AUSTIN, Texas — The COVID-19 omicron variant is greatly impacting area hospitals, according to one local public health expert.
During Austin Public Health's COVID-19 Q&A session on Jan. 21, Douglas Havron, the executive director for the Capital Area of Texas Regional Advisory Council (CATRAC), spoke on how the omicron variant is impacting hospital bed availability and staffing.
CATRAC is mandated by the Texas Department of State Health Services (DSHS) to serve the 11-county region known as Trauma Service Area O. TSA O includes Bastrop, Blanco, Burnet, Caldwell, Fayette, Hays, Lee, Llano, San Saba, Travis and Williamson counties.
During the Q&A, Havron said that local emergency departments are "quite saturated" and that on Thursday, Jan. 20, all of the major trauma centers "were saturated or beyond the saturation thresholds." On Tuesday, Jan. 18, those were more than double the saturation thresholds.
"To put that in perspective, on Wednesday [Jan. 19], we had 281 holds in our emergency department, which means patients who were admitted were waiting in the hallways or waiting in the emergency department for inpatient beds. Thirty-six of those were ICU patients," Havron said.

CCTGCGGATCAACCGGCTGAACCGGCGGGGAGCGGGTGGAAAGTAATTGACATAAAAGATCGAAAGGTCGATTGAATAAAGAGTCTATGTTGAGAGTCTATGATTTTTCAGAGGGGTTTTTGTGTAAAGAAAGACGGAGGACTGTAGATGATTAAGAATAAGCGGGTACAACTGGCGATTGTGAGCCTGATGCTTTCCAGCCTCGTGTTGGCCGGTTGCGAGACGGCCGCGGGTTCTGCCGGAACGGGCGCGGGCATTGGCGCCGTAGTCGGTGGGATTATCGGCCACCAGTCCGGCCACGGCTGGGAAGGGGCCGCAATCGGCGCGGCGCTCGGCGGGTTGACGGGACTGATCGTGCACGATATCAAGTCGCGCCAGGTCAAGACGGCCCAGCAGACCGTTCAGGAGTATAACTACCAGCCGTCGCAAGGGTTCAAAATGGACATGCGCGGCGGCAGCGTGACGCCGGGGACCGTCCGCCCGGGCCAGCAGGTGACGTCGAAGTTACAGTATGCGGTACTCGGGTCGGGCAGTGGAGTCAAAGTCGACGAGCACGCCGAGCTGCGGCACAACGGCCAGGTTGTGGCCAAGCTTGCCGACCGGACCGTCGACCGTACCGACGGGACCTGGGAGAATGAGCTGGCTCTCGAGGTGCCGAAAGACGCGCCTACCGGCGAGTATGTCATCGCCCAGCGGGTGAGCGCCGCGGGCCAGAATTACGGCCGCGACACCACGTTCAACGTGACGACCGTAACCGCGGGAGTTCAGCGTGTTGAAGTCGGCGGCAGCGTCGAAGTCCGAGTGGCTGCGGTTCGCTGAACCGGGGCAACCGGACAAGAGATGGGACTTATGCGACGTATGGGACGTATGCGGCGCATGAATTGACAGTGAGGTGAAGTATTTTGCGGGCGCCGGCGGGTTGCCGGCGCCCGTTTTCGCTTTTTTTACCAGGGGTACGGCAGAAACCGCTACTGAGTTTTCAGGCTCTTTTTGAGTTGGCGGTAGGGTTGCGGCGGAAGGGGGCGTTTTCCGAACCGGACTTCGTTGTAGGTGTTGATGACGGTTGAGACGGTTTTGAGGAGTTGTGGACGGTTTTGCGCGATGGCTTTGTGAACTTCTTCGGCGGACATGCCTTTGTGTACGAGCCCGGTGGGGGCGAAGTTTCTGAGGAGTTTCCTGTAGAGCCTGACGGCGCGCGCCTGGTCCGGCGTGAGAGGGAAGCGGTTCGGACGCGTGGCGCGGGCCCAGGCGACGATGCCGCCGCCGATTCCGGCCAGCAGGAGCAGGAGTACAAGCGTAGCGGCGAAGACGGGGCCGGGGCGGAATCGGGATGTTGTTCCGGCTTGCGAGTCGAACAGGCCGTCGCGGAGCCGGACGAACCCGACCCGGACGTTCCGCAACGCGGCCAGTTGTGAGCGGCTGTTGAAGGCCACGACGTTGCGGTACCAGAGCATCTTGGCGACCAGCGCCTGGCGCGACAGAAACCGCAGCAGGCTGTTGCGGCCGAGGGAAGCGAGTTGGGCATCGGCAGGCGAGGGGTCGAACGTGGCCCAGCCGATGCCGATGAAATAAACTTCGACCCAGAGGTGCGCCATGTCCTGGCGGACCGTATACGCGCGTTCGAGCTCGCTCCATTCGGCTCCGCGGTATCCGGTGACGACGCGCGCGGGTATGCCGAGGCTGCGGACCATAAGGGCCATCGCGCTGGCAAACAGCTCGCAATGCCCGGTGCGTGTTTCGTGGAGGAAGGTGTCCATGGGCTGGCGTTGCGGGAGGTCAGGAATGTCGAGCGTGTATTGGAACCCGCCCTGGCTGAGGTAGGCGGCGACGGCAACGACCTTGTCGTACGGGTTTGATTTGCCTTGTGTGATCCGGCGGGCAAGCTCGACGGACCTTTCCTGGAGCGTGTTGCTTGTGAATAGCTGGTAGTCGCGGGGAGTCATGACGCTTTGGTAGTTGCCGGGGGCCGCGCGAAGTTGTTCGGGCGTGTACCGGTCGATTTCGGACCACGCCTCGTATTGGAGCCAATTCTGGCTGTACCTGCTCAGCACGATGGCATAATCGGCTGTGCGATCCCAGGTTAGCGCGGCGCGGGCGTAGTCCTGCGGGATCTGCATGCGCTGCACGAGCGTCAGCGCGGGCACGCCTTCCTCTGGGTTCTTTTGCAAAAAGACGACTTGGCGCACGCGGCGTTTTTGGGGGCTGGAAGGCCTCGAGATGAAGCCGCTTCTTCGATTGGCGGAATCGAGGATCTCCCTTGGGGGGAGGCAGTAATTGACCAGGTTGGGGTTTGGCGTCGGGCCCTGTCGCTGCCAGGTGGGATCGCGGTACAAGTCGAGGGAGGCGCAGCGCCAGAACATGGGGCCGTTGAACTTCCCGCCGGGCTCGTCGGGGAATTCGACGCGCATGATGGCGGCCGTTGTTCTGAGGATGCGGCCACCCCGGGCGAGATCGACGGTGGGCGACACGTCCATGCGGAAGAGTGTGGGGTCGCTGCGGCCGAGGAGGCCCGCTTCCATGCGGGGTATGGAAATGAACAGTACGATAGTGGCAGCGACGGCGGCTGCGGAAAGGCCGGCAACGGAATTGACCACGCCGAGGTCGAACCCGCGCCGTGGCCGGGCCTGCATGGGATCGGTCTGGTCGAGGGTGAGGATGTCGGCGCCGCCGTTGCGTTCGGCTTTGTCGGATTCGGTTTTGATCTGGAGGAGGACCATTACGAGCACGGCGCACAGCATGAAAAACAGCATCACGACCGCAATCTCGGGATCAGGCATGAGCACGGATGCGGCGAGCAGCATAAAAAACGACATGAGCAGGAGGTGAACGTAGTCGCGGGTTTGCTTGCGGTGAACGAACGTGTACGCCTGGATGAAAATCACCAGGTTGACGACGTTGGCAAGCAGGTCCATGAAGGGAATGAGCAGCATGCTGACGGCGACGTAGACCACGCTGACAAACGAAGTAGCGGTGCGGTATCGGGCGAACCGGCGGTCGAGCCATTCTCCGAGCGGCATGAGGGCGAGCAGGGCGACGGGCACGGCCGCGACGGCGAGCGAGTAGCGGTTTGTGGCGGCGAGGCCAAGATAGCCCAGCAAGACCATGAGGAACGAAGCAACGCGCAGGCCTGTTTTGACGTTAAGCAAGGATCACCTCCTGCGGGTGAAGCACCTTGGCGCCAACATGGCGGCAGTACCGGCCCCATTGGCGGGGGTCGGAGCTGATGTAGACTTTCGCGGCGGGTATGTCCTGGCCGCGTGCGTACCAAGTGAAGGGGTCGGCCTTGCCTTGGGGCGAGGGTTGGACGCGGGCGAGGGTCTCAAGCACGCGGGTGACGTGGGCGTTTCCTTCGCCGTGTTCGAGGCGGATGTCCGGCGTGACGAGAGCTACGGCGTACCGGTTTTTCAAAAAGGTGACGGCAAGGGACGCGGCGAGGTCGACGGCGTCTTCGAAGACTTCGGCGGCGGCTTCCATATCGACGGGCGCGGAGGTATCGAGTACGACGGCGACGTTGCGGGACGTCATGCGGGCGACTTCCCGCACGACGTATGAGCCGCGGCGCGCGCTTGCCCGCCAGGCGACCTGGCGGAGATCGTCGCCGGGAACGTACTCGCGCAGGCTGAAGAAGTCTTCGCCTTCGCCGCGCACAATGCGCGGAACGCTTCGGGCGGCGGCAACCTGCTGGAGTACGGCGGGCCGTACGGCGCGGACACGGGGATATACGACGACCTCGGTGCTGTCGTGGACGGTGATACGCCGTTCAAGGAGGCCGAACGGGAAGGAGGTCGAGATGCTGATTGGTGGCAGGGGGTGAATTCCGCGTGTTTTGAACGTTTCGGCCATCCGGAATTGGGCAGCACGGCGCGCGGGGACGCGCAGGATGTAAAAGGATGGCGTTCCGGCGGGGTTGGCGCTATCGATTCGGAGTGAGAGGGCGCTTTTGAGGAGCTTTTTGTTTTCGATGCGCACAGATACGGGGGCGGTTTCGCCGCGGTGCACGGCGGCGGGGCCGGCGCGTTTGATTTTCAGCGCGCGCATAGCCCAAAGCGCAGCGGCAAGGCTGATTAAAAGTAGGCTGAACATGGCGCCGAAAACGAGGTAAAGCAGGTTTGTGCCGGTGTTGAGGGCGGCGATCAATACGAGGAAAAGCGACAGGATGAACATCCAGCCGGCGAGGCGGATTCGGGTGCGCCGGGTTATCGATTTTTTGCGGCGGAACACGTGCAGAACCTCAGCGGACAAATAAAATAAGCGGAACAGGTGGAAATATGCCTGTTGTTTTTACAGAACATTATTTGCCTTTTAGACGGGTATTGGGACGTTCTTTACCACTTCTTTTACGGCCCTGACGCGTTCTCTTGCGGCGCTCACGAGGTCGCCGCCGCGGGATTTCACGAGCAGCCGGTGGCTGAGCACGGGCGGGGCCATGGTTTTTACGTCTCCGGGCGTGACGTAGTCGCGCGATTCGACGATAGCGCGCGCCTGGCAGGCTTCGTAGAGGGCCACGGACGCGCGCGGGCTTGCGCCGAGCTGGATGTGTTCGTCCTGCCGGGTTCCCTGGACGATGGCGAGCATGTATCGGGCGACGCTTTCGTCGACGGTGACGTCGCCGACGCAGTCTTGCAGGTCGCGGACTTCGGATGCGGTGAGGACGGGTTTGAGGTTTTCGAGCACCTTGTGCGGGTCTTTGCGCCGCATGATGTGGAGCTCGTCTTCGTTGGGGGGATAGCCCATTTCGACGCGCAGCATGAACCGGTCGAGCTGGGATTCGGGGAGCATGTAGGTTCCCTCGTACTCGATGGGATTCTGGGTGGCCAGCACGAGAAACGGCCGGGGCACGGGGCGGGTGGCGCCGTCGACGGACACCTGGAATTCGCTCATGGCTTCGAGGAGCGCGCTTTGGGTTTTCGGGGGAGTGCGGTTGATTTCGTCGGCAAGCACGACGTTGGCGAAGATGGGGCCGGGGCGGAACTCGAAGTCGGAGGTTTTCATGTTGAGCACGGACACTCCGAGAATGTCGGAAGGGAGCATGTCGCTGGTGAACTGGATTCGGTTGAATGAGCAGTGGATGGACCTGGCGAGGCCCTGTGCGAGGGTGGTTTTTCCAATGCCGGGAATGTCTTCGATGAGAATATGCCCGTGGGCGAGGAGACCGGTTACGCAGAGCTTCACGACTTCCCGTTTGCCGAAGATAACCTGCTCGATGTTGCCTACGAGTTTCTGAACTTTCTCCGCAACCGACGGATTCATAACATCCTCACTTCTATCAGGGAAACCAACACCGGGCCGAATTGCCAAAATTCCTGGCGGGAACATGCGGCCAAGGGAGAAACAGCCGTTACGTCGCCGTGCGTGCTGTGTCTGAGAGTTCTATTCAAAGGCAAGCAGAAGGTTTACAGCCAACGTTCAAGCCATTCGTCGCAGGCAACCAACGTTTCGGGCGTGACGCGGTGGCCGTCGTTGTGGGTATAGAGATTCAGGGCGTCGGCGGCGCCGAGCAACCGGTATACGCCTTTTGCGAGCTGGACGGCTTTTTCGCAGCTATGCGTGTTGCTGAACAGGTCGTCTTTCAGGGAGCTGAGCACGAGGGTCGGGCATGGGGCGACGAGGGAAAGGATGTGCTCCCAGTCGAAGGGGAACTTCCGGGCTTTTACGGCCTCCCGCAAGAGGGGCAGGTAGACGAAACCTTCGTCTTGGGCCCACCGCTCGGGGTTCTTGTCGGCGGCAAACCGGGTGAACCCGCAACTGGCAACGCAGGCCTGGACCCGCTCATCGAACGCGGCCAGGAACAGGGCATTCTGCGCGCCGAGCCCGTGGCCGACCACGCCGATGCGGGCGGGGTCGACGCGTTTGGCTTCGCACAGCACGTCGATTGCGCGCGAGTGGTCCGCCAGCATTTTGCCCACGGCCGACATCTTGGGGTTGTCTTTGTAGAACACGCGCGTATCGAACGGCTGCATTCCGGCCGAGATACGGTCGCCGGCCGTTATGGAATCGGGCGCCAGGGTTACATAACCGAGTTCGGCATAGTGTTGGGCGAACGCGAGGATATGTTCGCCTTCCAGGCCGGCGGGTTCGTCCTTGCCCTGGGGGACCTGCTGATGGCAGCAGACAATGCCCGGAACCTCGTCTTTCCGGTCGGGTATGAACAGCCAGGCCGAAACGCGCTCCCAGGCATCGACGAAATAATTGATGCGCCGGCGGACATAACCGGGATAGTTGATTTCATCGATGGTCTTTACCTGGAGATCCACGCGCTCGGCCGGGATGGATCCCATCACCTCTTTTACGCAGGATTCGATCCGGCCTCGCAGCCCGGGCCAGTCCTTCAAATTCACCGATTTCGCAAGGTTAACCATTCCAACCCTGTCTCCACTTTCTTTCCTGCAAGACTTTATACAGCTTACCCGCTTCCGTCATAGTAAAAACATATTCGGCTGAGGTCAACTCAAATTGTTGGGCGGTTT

According to data from the DSHS, TSA O had seven ICU beds available as of Friday. There was one adult bed and six pediatric beds open.
While the area is nearing 180 ICU COVID-19 patients, this is less compared to previous peaks, and yet hospitals are nearing their capacity for patients.
Havron said this is all part of the continued issue of hospital staffing, but noted that the omicron variant is different in the way it is impacting hospital staff.
"It's impacting our staff, our hospital staff, much more and we're seeing much higher callout rates. Hospitals are following our CDC contingency staffing guidelines, and we're also starting to experience the same type of staffing circumstances in our EMS system, in our ambulance system throughout the region," Havron said.
Havron said it's important to understand that during the delta variant wave, the ICU numbers were much higher. But, in regard to the holds in emergency departments, he said "our ICU capacity is full, as is our hospital capacity overall."
What does this mean for people who need emergency care? Havron said you will receive help, but you may have to wait.
"The bottom line is, if you need the emergency department, they're there to serve you. But do expect when you visit, it will be a very, very busy emergency department and there will be limitations on, on visitors," Havron said. "And be prepared for very long wait times if you do require admission or transfer."
Just a year ago, the area had an ICU capacity in the 540 range, but now capacity is sitting around 470 to 490 beds available.
DSHS reported more than 5,500 new cases in the four-county Austin metro with the seven-day average at 3,851 cases per day. The number is growing as it is 5% higher than a week ago and drastically higher than just a month ago.
Hear more from Havron and other local health leaders below.
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